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I am more and more convinced that most congregations die from a staggering lack of imagination. Let's change that. Let's imagine a creative future with God and each other together. Drop me a line on email or leave a comment if you have thoughts on God, Jesus, congregations, the church or whatever.... I look forward to our conversations.

Friday, February 19, 2016

"Mysteries of God"

The biblical metaphor that drives this blog, and Prairie Table Ministries in general, is being "servants" and "stewards." I'll get to those in blogs shortly, (and I did touch on them previously a few years ago), but today I want to focus on the last part of the 1 Corinthians text: "mysteries of God?"

What are the "mysteries?" (Well, if I--or anyone--knew that answer they wouldn't be mysteries now, would they?) There have been many suggestions over the years, but I want to offer one as well.
Most of the good commentators believe that "mysteries of God" refers to the purpose God has for the world, especially as it relates to the crucified and resurrected Jesus of Nazareth, the Christ of God. And that makes some sense. The context of the phrase occurs at the beginning of an extended letter that seeks to clarify several positions of the early Christian community in the town of Corinth.

In order to judge any of the disagreements, the judge has to be beholden to neither party, and Paul, the author of the letter and the judge of the disagreement, wants the folks at Corinth to know that he works for God, not either one of the parties of the disagreements. So, the phrase "mysteries of God," is a way to explain how what he is about, and where he gets his authority from, comes from God and is about the things God wishes to be about. And for most commentators what God wants to be about is Jesus Christ as the Son of God for the salvation of the world through the power of the Holy Spirit.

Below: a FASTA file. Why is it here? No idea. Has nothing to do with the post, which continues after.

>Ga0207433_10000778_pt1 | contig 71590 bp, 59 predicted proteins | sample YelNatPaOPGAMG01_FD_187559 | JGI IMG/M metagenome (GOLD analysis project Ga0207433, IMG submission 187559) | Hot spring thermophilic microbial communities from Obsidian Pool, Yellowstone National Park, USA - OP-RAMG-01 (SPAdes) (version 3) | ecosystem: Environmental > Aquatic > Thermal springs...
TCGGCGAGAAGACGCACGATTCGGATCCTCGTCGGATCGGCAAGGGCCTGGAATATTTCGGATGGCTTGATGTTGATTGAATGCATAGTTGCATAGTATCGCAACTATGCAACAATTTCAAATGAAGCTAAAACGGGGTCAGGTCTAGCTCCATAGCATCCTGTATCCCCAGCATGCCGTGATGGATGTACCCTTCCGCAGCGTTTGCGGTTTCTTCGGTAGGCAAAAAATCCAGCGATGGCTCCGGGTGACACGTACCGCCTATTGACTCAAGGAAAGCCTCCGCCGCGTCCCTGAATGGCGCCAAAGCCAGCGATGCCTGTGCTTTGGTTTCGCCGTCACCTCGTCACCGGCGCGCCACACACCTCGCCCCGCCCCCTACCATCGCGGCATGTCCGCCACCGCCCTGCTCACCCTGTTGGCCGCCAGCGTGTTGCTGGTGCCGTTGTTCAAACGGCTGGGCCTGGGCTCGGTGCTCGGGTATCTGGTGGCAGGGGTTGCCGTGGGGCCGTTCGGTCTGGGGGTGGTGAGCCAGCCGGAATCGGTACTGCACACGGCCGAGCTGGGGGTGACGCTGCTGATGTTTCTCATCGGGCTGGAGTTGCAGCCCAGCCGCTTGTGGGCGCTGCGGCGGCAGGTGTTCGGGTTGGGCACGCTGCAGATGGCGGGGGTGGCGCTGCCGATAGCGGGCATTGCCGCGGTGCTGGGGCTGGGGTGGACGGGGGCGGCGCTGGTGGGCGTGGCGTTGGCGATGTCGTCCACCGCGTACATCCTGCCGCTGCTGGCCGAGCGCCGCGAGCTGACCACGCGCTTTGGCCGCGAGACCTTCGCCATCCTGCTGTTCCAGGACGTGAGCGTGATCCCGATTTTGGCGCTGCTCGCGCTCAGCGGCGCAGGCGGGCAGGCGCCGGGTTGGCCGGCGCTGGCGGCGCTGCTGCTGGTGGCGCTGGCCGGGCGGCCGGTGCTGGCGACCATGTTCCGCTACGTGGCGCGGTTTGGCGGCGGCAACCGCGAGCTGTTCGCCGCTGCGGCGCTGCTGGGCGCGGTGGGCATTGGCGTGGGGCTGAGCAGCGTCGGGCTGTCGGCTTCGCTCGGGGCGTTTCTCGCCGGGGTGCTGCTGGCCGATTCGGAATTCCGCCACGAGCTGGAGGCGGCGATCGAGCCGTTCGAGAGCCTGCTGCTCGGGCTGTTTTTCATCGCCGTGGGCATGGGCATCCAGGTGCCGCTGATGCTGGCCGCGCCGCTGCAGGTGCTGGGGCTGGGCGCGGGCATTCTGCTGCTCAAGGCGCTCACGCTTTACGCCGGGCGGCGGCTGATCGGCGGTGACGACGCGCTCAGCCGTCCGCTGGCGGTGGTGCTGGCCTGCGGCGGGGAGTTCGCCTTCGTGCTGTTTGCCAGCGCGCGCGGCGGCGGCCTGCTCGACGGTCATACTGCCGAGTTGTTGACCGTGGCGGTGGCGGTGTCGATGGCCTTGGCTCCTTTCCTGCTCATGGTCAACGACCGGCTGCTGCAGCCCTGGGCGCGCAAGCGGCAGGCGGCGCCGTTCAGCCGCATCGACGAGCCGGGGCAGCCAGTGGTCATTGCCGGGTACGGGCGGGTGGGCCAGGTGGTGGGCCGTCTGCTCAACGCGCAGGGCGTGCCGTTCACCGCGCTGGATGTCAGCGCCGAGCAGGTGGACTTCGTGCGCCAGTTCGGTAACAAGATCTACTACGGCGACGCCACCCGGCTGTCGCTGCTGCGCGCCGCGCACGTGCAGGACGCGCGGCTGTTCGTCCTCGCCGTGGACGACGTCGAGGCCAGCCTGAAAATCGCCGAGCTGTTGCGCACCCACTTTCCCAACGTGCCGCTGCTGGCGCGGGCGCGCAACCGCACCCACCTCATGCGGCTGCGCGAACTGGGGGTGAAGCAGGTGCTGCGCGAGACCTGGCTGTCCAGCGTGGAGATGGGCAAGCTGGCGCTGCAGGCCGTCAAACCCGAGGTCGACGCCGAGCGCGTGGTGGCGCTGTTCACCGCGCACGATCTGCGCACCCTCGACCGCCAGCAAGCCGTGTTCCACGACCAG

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As it goes, I have no problem with that interpretation; however, it misses a salient point that all people in congregations realize. That is, that if God is going to be about saving the world, then God has to be concerned about the world, not just the saving. (This is why I have such a love-hate relationship with the Academy. They glibly gloss over what most of us are concerned with in order to obsess about things most of us do not find relevant. In this case it's because they care more about what Paul might be thinking about Paul than what God might be thinking through Paul. At Prairie Table, we try to think about God from our participation in the Biblical story.) And IF God is concerned about "the world" instead of just the "saving," the phrase "mysteries of God" takes on a whole new meaning.

Now the phrase no longer points to Jesus the Christ and his death and resurrection as the "mysteries," but rather the world and all that is in it becomes the "mysteries." This helps me understand why the plural "mysteries" rather than "mystery" would be used here. Because Paul has already called himself a servant of Christ, what Paul stewards is not Jesus Christ, but rather those whom Jesus Christ served--that is--us. We are the mysteries of God. The people Jesus Christ wants to take care of are the people Paul feels called to take care of as well. He is "stewarding" Christ mission to love God's mysteries.

Those mysteries are us. Do you understand yourself? (Paul didn't. In fact, he claimed very famously that he was a mystery unto himself.) Do you understand Donald Trump? Do you understand why we continue to burn our world even though we know we shouldn't? Do you understand why we use violence to solve issues even though violence has NEVER solved anything? These are all mysteries, and the people who are involved in those kinds mysteries are "the mysteries" whom we steward.

We will talk about "stewarding" down the road, but it is vital to Prairie Table that we understand who the mysteries of God are. It means we take care of people. It means we take care of where people live, like the the planet, or our towns, or even our homes. It means we take care of ourselves, our own bodies, our own roles as caretakers of God's love. Because we hold to take care of God's mysteries, and those mysteries are people, we take care of people. All people. No discrimination.

 I do love how commentator Richard A. Horsley said the phrase means "God's fulfillment of history,"* because that phrase means to me that God wants this world, this universe to be filled with love. What God is about is loving the world. How that happens probably involves Jesus, but everything else about that loving is a mystery...

May your table be full and your conversations be true.

Richard A. Horsley, First Corinthians, (Abingdon Press, 1998)

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